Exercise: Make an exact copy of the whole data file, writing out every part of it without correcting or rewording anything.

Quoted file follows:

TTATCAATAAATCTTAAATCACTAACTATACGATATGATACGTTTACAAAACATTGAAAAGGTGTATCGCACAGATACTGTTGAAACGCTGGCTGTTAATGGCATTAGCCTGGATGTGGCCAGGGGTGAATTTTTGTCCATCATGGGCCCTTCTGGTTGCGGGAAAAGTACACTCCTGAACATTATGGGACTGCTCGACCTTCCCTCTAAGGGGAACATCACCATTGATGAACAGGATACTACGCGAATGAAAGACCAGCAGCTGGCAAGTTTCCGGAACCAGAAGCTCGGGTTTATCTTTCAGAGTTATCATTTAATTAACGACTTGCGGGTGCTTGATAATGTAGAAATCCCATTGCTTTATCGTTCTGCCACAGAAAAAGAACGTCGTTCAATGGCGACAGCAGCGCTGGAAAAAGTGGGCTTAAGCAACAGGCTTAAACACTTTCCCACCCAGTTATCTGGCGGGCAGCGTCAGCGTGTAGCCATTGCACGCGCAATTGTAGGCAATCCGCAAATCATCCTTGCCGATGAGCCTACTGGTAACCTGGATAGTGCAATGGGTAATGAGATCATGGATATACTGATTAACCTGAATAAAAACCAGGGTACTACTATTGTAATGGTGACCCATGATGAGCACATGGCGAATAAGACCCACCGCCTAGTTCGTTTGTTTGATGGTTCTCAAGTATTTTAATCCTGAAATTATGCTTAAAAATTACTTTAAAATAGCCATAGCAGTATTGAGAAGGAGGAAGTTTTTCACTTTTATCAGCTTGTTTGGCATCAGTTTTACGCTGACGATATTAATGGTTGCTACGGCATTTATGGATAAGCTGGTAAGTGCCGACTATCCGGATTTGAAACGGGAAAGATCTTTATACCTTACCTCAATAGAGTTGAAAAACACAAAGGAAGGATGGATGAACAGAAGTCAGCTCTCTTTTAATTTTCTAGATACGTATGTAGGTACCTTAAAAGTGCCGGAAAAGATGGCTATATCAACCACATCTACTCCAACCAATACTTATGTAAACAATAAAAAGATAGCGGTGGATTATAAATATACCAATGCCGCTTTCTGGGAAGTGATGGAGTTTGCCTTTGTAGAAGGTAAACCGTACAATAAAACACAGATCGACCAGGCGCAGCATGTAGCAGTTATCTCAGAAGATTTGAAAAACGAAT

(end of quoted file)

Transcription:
TTATCAATAAATCTTAAATCACTAACTATACGATATGATACGTTTACAAAACATTGAAAAGGTGTATCGCACAGATACTGTTGAAACGCTGGCTGTTAATGGCATTAGCCTGGATGTGGCCAGGGGTGAATTTTTGTCCATCATGGGCCCTTCTGGTTGCGGGAAAAGTACACTCCTGAACATTATGGGACTGCTCGACCTTCCCTCTAAGGGGAACATCACCATTGATGAACAGGATACTACGCGAATGAAAGACCAGCAGCTGGCAAGTTTCCGGAACCAGAAGCTCGGGTTTATCTTTCAGAGTTATCATTTAATTAACGACTTGCGGGTGCTTGATAATGTAGAAATCCCATTGCTTTATCGTTCTGCCACAGAAAAAGAACGTCGTTCAATGGCGACAGCAGCGCTGGAAAAAGTGGGCTTAAGCAACAGGCTTAAACACTTTCCCACCCAGTTATCTGGCGGGCAGCGTCAGCGTGTAGCCATTGCACGCGCAATTGTAGGCAATCCGCAAATCATCCTTGCCGATGAGCCTACTGGTAACCTGGATAGTGCAATGGGTAATGAGATCATGGATATACTGATTAACCTGAATAAAAACCAGGGTACTACTATTGTAATGGTGACCCATGATGAGCACATGGCGAATAAGACCCACCGCCTAGTTCGTTTGTTTGATGGTTCTCAAGTATTTTAATCCTGAAATTATGCTTAAAAATTACTTTAAAATAGCCATAGCAGTATTGAGAAGGAGGAAGTTTTTCACTTTTATCAGCTTGTTTGGCATCAGTTTTACGCTGACGATATTAATGGTTGCTACGGCATTTATGGATAAGCTGGTAAGTGCCGACTATCCGGATTTGAAACGGGAAAGATCTTTATACCTTACCTCAATAGAGTTGAAAAACACAAAGGAAGGATGGATGAACAGAAGTCAGCTCTCTTTTAATTTTCTAGATACGTATGTAGGTACCTTAAAAGTGCCGGAAAAGATGGCTATATCAACCACATCTACTCCAACCAATACTTATGTAAACAATAAAAAGATAGCGGTGGATTATAAATATACCAATGCCGCTTTCTGGGAAGTGATGGAGTTTGCCTTTGTAGAAGGTAAACCGTACAATAAAACACAGATCGACCAGGCGCAGCATGTAGCAGTTATCTCAGAAGATTTGAAAAACGAAT